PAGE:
Stoicism: Traditions and Transformations
Steven K. Strange, Jack Zupko
Cambridge University Press, Jun 21, 2004 - Philosophy - 295 pages
Stoicism is now widely recognised as one of the most important philosophical schools of ancient Greece and Rome. But how did it influence Western thought after Greek and Roman antiquity? The question is a difficult one to answer because the most important Stoic texts have been lost since the end of the classical period, though not before early Christian thinkers had borrowed their ideas and applied them to discussions ranging from dialectic to moral theology. Later philosophers became familiar with Stoic teachings only indirectly, often without knowing that an idea came from the Stoics. The contributors recruited for this volume, first published in 2004, include some of the leading international scholars of Stoicism as well as experts in later periods of philosophy. They trace the impact of Stoicism and Stoic ideas from late antiquity through the medieval and modern periods.
The Stoics on the Voluntariness of the Passions
Stoicism in the Apostle Paul A Philosophical Reading
Moral Judgment in Seneca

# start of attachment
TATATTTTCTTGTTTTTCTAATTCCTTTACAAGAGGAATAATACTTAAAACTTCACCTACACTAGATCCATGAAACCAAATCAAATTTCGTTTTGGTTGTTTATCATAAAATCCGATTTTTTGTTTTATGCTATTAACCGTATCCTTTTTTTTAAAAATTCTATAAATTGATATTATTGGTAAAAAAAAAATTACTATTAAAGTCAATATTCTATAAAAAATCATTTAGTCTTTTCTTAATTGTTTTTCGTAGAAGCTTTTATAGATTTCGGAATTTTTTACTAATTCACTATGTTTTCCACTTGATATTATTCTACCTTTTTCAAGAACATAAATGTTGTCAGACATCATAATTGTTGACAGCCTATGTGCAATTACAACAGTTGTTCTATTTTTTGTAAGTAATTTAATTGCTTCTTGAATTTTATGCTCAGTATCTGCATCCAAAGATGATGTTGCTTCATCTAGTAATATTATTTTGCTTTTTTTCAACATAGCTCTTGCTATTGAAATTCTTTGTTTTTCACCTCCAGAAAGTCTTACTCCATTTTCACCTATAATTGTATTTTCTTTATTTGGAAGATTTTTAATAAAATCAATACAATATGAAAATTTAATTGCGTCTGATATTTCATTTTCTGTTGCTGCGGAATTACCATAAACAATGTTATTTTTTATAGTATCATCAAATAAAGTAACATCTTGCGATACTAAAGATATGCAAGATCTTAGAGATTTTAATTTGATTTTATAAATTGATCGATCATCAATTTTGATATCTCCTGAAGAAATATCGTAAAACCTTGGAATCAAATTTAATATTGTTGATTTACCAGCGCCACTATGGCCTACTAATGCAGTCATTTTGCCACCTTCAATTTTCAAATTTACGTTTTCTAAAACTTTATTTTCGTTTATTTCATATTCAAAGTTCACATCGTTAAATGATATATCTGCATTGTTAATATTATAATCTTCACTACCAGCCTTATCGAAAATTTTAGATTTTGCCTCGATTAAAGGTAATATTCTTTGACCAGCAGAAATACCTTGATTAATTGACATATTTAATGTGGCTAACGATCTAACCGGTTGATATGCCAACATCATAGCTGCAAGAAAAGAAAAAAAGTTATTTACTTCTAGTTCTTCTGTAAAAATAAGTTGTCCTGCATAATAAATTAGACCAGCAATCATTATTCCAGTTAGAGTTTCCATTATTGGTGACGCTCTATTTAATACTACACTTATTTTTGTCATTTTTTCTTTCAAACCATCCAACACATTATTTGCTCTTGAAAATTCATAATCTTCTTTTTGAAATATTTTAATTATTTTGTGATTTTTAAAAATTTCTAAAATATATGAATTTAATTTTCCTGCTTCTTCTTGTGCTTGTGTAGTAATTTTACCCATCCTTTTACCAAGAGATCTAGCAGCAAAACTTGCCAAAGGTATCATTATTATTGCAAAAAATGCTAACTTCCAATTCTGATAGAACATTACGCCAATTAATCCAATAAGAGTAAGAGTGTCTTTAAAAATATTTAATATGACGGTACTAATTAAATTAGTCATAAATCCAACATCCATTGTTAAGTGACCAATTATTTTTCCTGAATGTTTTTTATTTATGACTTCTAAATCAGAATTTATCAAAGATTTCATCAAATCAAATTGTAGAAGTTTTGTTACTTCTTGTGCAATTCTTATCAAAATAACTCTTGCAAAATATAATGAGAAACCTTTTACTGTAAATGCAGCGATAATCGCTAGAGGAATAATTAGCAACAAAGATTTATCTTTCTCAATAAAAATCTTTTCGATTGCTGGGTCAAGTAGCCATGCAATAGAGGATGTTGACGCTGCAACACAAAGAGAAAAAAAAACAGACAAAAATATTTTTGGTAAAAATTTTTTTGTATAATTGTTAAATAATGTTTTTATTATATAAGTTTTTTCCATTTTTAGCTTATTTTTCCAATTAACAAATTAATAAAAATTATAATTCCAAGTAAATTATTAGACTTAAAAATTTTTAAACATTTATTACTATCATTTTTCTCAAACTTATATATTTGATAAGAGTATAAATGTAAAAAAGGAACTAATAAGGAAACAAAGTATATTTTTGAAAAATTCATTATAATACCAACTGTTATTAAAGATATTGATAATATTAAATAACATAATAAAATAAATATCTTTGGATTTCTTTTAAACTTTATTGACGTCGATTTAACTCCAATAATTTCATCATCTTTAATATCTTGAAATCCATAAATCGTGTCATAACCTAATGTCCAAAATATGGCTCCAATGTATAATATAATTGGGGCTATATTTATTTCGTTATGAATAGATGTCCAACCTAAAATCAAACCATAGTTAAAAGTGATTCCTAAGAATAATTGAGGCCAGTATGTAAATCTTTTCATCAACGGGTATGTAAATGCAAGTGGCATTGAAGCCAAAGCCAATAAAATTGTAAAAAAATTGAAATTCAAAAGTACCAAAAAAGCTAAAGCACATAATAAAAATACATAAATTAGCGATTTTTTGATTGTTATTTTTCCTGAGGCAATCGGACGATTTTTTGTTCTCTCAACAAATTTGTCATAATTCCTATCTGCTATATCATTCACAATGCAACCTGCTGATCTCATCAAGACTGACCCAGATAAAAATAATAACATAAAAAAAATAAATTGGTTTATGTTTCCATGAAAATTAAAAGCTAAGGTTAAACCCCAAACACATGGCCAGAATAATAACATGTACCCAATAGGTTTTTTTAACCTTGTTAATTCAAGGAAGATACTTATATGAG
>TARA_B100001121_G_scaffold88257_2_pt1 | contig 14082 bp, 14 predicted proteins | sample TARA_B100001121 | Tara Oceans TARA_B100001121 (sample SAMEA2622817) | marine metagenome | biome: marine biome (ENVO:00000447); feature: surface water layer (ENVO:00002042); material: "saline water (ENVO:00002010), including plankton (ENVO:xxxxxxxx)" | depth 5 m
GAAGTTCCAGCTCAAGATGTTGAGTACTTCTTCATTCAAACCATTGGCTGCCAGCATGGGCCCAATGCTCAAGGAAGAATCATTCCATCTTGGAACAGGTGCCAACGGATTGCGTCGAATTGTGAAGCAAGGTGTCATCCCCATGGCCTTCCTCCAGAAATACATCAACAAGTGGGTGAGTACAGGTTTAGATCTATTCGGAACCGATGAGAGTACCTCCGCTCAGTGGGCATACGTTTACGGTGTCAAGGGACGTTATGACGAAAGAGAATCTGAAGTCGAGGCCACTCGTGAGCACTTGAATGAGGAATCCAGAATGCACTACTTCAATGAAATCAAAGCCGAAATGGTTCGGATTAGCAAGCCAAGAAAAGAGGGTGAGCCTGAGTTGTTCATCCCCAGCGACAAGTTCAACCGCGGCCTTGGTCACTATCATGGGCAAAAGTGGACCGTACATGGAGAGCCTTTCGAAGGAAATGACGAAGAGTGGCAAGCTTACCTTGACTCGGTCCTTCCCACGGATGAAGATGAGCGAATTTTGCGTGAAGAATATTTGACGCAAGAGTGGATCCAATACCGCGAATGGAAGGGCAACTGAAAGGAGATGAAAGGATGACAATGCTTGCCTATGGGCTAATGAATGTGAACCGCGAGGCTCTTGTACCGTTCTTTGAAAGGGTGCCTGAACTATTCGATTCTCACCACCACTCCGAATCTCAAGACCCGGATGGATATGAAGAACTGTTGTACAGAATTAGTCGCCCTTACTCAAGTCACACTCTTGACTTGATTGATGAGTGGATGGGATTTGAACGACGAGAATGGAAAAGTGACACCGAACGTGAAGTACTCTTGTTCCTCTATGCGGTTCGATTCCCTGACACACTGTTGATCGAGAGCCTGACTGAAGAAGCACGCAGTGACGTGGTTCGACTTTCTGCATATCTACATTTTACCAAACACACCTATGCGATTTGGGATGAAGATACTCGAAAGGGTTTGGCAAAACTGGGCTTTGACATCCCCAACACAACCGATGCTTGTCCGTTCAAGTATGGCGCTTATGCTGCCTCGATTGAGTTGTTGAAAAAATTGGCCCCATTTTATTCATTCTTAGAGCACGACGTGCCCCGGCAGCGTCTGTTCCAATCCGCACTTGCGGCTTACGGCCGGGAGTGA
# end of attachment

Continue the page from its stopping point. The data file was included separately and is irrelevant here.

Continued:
Stoic First Movements in Christianity
Where Were the Stoics in the Late Middle Ages?
Abelards Stoicism and Its Consequences
Constancy and Coherence
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Abelard according action actually affect ancient anger appears appropriate argued argument assent avoid beliefs called cause century Christ Christian Cicero claim clear concept concerned consider consists constancy course Descartes desire discussion distinction doctrine duties emotions Epictetus ethics evil example external fact feel follows fortune freedom give happiness human idea important insist intention involve judge judgment justice kind knowledge later least letter live material matter means mind moral movements nature never notion object one's particular passage passions Paul perfection person philosophical position possible practice present proposition providence question rational reason reference relation requires respect sage seems Seneca sense Socrates sort soul Spinoza spirit Stoic Stoicism suggests theory things thought tion true truth understanding University virtue
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Epictetus' Handbook and the Tablet of Cebes: Guides to Stoic Living
No preview available - 2005